Maybe our conversations should express a desire to “Live like we know where we are going and who we are living for.” (RS)
“I have been crucified with Christ; and it is no longer I who live, but Christ who lives in me; and the life I now live in the flesh I live by faith in the Son of God, who loved me and gave Himself up for me.” Gal. 2:20
I met Ben Singh at the New York International airport food court on my way to New Delhi, India, on a mission vision trip. I was looking for a place to sit to eat my dinner and the only place available was at Ben’s table. Shortly after asking Ben if I could sit with him, we were engaged in a rather enlightening conversation.
Ben was returning to New Delhi after spending some time with his son in NYC. He shared with me that recently he lost his wife and was rather depressed and sad about the loss. Ben is a teacher of Hinduism at a university in New Delhi, which I believe made him feel even more depressed. You see, he practiced and believed in the laws of Hinduism and this knowledge augmented how he was feeling.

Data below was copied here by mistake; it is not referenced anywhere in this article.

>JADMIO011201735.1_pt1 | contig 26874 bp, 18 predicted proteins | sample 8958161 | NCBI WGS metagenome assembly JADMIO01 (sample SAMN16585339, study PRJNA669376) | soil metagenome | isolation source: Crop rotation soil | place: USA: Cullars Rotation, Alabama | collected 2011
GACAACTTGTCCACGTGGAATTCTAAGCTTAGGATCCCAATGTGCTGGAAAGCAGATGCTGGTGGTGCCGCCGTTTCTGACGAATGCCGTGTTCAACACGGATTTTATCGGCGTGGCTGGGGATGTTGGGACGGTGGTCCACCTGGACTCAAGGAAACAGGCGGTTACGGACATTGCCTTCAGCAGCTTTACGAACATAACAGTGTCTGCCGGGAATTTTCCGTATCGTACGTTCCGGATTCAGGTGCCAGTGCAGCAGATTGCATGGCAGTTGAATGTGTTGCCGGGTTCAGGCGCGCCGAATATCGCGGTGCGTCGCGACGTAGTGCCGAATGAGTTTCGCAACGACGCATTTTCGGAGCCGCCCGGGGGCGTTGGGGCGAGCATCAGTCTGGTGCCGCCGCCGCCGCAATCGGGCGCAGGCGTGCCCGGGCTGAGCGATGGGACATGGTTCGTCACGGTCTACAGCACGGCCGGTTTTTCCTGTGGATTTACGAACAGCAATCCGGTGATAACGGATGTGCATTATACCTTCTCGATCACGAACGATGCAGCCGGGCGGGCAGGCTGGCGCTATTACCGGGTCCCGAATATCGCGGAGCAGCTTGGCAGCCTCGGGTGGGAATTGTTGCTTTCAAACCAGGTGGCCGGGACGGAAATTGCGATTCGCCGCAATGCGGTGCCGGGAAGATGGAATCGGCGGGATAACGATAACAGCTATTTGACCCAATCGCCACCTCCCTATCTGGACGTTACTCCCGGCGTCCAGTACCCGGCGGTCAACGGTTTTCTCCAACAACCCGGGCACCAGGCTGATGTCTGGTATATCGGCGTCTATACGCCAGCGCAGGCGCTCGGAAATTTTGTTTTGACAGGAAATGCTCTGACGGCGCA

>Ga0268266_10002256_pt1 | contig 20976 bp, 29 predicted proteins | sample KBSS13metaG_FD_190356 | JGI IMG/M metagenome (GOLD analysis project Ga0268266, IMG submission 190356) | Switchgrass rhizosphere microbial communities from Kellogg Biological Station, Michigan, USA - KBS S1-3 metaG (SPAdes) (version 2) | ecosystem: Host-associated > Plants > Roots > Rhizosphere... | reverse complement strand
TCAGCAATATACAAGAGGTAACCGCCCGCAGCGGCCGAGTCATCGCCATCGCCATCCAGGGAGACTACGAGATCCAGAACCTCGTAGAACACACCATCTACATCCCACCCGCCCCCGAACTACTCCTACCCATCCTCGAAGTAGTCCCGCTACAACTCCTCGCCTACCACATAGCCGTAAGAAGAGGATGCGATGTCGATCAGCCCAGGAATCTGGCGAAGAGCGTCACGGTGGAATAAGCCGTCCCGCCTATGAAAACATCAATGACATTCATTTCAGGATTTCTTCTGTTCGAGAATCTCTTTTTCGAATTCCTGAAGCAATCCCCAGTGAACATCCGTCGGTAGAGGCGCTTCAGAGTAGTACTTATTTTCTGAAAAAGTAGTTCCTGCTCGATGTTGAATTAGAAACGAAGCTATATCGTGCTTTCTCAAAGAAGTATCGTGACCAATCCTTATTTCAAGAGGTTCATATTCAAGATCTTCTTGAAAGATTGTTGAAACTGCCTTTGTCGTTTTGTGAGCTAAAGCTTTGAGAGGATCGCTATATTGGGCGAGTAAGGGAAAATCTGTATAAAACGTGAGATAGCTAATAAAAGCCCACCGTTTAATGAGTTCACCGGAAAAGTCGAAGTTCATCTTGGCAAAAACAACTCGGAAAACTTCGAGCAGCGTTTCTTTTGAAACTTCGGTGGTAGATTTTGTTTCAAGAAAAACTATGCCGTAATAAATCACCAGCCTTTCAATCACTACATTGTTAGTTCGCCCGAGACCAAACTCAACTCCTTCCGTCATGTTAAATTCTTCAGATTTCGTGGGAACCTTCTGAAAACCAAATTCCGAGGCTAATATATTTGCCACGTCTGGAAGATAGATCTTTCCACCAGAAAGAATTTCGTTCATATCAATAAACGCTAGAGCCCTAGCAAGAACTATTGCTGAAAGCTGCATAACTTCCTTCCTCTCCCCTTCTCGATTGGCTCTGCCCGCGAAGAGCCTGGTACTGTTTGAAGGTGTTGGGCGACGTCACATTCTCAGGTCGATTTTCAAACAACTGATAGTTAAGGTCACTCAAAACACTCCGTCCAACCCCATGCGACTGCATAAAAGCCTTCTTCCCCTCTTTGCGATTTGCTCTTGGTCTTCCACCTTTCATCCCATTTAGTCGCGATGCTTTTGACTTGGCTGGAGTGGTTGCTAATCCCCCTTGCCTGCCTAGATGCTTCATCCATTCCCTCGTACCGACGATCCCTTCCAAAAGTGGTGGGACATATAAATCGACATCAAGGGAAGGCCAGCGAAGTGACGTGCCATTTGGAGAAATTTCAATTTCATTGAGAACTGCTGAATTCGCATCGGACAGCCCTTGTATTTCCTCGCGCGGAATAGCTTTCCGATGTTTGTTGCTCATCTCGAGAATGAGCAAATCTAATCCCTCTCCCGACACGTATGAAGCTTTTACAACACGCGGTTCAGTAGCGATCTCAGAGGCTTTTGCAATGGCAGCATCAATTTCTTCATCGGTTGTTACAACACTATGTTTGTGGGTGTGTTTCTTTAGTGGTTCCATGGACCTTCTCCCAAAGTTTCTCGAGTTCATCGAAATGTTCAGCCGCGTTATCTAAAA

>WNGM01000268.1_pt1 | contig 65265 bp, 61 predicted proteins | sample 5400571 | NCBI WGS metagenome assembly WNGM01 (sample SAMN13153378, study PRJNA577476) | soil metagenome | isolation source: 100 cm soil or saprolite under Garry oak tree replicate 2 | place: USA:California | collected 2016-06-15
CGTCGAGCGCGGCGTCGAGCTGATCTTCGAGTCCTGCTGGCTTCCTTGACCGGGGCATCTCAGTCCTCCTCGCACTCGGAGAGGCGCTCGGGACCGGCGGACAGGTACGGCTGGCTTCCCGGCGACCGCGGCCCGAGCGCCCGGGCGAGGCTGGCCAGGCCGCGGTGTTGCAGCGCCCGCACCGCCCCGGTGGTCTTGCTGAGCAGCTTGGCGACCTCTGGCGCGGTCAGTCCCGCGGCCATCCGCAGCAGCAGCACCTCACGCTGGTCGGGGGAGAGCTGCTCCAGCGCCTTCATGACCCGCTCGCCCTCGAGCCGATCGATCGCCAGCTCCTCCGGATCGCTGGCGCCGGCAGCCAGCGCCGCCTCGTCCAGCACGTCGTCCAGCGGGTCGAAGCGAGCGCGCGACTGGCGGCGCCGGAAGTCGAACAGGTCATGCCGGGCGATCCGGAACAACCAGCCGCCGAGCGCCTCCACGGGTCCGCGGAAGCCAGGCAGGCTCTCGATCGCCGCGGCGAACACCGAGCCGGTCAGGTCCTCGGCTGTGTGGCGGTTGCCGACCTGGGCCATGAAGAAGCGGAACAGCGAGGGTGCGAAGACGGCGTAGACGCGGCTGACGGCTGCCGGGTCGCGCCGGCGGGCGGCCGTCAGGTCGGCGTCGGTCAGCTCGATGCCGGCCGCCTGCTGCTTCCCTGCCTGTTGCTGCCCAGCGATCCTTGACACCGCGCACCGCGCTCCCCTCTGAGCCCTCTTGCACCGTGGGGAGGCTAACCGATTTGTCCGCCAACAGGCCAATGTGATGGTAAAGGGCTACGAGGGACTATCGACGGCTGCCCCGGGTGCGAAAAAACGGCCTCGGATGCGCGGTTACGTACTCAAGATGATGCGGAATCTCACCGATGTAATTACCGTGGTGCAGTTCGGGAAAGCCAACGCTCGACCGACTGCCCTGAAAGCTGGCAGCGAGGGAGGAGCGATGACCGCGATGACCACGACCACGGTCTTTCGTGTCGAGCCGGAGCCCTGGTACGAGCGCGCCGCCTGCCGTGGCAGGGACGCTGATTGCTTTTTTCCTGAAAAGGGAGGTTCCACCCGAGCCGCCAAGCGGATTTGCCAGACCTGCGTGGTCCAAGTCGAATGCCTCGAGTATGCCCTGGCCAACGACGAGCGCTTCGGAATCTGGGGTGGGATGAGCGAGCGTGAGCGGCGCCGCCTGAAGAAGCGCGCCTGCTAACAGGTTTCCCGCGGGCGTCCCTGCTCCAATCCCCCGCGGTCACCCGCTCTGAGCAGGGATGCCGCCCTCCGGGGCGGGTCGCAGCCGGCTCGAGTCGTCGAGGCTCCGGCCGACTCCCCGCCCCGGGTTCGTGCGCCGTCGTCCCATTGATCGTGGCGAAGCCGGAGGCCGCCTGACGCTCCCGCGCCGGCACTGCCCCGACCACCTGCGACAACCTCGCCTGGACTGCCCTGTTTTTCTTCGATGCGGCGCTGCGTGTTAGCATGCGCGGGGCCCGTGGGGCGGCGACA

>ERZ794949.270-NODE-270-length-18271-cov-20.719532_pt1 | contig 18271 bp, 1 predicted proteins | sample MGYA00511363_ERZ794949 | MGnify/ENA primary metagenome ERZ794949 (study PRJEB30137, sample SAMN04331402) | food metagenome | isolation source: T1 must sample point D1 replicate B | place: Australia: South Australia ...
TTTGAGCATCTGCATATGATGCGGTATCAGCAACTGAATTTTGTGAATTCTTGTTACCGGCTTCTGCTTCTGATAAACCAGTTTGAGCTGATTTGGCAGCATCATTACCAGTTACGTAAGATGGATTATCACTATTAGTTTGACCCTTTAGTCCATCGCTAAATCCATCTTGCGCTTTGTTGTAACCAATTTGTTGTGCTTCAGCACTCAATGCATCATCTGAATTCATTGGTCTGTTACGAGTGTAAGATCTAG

He shared with me his belief in reincarnation and the desire to see his wife in the next life. But, according to Ben the odds of him seeing his wife again were extremely low. The reason the odds were low was due to the fact that Ben would have to reincarnate in the same place his wife reincarnated when she died, but he said, “Even if this would happen, it would not be of any benefit because there was a possibility I could reincarnate in a plant, a tree, or any inanimate object and I would never be able to speak to her.” I could not blame him for feeling so hopeless and depressed.
During the time we shared dinner, I was able to tell him about the hope of the Gospel and the blessing of knowing that some day I would see my loved ones again, but he chose to keep hurting and hoping for something that was unattainable. It made no sense.
Hinduism makes no sense. Hinduism is a process of going through a series of reincarnations until one obtains what is referred to as “liberation.” Liberation is obtained by adding merits in each life cycle to obtain a better birth in the next life. When a Hindu is finally able to go through all his reincarnation cycles, he attains the liberation stage called “nirvana.”